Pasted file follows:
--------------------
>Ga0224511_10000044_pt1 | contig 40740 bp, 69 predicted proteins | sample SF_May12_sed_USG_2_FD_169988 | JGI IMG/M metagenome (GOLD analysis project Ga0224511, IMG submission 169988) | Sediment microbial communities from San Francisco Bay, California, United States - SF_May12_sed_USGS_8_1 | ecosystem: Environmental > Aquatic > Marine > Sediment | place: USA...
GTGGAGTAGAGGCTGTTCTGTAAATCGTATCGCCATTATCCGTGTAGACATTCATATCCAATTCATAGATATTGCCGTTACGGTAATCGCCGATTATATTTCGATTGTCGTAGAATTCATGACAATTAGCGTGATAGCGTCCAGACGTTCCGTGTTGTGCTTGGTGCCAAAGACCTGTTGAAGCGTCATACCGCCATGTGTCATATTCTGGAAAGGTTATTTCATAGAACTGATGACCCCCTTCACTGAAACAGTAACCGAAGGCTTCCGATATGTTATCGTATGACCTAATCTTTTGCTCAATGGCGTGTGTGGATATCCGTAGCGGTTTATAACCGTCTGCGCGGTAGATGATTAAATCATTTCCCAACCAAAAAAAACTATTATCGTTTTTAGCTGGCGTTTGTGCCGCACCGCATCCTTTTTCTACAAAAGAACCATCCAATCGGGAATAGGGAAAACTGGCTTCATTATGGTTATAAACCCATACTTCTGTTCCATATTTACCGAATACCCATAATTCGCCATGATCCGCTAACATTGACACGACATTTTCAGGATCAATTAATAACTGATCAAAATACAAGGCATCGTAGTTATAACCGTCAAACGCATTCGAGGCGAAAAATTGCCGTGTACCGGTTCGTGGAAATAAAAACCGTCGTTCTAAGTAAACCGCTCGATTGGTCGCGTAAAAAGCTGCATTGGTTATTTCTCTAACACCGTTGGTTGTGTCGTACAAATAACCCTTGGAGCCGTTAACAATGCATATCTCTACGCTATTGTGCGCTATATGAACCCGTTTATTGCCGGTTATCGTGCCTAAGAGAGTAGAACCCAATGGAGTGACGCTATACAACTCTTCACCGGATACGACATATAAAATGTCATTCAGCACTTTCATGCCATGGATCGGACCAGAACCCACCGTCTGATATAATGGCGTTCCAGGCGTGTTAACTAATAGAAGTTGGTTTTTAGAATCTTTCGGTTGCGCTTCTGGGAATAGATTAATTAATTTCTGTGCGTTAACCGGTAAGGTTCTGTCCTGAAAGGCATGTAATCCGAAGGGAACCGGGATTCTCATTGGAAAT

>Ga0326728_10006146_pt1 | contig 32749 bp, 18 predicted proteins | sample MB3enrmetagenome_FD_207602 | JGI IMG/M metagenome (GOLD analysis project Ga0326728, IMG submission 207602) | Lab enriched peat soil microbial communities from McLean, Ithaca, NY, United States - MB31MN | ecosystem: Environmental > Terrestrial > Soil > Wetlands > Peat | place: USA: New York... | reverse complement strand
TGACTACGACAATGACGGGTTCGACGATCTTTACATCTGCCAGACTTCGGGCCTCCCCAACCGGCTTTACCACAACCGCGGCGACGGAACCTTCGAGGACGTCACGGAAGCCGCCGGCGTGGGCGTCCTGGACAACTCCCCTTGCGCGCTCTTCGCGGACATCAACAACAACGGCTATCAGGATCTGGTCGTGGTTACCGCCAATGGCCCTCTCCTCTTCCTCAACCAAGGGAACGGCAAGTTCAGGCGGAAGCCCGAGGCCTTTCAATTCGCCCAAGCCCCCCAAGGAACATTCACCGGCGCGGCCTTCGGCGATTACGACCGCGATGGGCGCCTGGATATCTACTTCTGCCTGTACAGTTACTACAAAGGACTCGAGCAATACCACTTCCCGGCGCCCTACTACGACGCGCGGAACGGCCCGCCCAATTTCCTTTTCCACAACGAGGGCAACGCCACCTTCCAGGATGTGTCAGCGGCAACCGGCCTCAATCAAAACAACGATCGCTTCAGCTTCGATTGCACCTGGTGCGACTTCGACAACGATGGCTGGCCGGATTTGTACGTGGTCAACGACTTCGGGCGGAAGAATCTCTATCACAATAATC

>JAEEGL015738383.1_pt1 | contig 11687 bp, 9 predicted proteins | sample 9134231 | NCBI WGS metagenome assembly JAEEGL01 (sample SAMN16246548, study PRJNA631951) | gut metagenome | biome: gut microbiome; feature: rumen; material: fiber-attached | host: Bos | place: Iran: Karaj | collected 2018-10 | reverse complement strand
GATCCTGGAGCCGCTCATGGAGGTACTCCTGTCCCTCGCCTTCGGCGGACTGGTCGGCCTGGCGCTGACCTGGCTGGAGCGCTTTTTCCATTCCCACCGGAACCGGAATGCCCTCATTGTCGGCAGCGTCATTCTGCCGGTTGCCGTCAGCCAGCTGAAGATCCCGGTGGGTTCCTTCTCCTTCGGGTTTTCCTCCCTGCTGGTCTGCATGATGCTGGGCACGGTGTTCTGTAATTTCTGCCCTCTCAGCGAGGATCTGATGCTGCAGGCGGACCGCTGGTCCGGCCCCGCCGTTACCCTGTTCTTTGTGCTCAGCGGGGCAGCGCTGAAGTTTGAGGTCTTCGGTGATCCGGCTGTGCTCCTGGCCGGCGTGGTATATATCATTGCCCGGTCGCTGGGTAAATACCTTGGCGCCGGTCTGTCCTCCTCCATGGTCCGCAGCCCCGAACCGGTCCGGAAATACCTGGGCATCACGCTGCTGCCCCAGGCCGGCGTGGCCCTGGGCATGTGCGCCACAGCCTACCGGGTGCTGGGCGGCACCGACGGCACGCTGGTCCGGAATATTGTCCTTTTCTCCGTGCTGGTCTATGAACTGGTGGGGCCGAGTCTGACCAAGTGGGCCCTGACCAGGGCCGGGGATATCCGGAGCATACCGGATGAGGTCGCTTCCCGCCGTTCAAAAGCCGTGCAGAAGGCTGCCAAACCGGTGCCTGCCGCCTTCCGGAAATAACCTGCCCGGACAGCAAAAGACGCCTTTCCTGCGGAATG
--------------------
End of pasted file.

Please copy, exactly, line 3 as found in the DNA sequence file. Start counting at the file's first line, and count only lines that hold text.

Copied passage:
>Ga0326728_10006146_pt1 | contig 32749 bp, 18 predicted proteins | sample MB3enrmetagenome_FD_207602 | JGI IMG/M metagenome (GOLD analysis project Ga0326728, IMG submission 207602) | Lab enriched peat soil microbial communities from McLean, Ithaca, NY, United States - MB31MN | ecosystem: Environmental > Terrestrial > Soil > Wetlands > Peat | place: USA: New York... | reverse complement strand